What We Zoom In On
By Carlos Santiago
I had totally intended to clear the sink of dishes. But after washing the two big pans, I got distracted. Later that evening, lying in bed, my wife turned to me and said, “About the dishes …”
Uh oh, I thought. My mind immediately began to race. Why had I gotten distracted? I needed to come up with an excuse—fast.
I had just begun to form a brilliant defense when she said, “Thank you for scrubbing the big ones. They’re heavy, and I really appreciated you taking care of them.”
My mouth opened, but no words came out.
In marriage, a spirit of thanksgiving can make a huge difference. What you focus on most is what you’ll notice most.
If you give thanks for your spouse’s efforts at provision, then you begin to notice efforts at provision that you once overlooked. If you give thanks for your spouse’s efforts at cleaning, you begin to notice examples that you never saw before.
Focusing on the negative can have the opposite effect. The more we complain, the more evidence we find to justify our complaints. This breeds disappointment and bitterness and often spills out in the form of crude jokes, curses, insults, and sarcasm.
Unfortunately, it is not always easy to focus on the positive.
My wife and I have different ways of viewing time. To me, 15 minutes early is on time. To her, two or three minutes late is no big deal. I don’t need to mention the friction this causes, right?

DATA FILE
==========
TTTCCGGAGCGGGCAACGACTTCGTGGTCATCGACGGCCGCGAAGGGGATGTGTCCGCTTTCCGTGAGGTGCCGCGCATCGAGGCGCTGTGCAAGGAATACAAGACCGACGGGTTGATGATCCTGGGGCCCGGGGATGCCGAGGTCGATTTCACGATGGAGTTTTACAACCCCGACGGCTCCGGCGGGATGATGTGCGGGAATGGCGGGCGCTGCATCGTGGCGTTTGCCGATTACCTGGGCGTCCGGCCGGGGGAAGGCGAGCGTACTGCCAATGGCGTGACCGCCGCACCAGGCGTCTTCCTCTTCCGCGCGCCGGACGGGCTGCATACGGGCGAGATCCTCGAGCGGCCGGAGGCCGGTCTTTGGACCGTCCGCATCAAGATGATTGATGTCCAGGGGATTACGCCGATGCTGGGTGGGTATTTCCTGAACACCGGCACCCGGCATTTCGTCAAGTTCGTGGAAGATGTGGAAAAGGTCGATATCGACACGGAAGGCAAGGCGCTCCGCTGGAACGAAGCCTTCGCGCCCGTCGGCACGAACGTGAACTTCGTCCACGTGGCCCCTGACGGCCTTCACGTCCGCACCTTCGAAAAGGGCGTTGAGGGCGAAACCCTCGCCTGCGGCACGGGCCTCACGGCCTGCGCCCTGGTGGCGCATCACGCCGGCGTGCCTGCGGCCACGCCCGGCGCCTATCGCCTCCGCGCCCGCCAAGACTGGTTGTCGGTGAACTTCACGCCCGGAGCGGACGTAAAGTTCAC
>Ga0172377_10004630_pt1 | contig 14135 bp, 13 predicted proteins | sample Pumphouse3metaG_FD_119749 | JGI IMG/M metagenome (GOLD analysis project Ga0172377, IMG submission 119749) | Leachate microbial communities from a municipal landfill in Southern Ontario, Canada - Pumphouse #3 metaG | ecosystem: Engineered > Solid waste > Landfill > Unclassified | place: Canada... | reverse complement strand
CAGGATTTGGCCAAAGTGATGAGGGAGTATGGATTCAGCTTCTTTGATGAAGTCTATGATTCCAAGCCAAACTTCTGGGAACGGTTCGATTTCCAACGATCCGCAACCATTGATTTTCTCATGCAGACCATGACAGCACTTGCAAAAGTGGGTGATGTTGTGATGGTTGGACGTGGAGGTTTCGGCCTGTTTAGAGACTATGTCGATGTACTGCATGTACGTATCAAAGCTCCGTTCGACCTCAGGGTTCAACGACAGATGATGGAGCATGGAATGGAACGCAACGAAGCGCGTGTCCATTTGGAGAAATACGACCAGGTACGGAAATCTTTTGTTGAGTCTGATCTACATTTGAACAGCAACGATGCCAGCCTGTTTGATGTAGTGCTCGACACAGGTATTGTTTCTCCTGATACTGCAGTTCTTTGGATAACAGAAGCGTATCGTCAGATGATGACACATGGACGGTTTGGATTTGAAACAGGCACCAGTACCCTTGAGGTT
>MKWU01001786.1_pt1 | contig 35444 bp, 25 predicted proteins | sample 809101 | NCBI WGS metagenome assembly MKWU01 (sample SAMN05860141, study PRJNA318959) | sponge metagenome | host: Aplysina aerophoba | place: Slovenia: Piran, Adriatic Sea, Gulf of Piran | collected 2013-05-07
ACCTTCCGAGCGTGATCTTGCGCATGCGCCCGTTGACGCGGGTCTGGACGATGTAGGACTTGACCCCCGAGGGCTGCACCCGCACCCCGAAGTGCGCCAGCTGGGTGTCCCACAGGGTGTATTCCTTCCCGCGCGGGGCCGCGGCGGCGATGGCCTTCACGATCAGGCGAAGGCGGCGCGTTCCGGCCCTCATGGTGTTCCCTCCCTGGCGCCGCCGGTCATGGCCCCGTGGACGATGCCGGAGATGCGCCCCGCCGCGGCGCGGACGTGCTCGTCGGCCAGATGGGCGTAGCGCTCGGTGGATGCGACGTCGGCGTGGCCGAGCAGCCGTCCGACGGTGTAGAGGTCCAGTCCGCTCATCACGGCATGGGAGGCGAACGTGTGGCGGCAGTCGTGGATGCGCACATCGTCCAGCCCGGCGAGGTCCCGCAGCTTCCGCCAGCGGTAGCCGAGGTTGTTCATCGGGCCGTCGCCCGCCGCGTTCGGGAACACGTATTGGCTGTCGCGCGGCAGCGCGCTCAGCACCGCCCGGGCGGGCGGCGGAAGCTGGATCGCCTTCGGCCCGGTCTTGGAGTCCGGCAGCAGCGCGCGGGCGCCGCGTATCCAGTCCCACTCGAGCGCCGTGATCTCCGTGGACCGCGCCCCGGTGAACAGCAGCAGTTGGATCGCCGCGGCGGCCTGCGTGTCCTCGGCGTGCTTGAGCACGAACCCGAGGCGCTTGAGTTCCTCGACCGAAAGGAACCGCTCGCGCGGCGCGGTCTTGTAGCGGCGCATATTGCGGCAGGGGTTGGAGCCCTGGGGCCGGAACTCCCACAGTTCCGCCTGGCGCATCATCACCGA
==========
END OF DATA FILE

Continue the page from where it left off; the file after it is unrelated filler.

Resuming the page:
One day, fuming because she wasn’t ready, I realized I should shift my focus. I began praying for my wife and thanking God for making her the perfect companion.
As I did, I began to realize why she’s usually late. God gifted her with a deep care for the needs of others. While I was judging her, she was preparing a bag with snacks I’d appreciate later that afternoon.
On my own, I would have never realized this. But tapping into God’s mysterious power, I was able to appreciate her thoughtfulness.
The good stuff: Let there be no filthiness nor foolish talk nor crude joking, which are out of place, but instead let there be thanksgiving. (Ephesians 5:4)
Action points: Next time you find yourself wanting to complain about your spouse, try thanking God for your spouse instead. You may be surprised by what you notice next.
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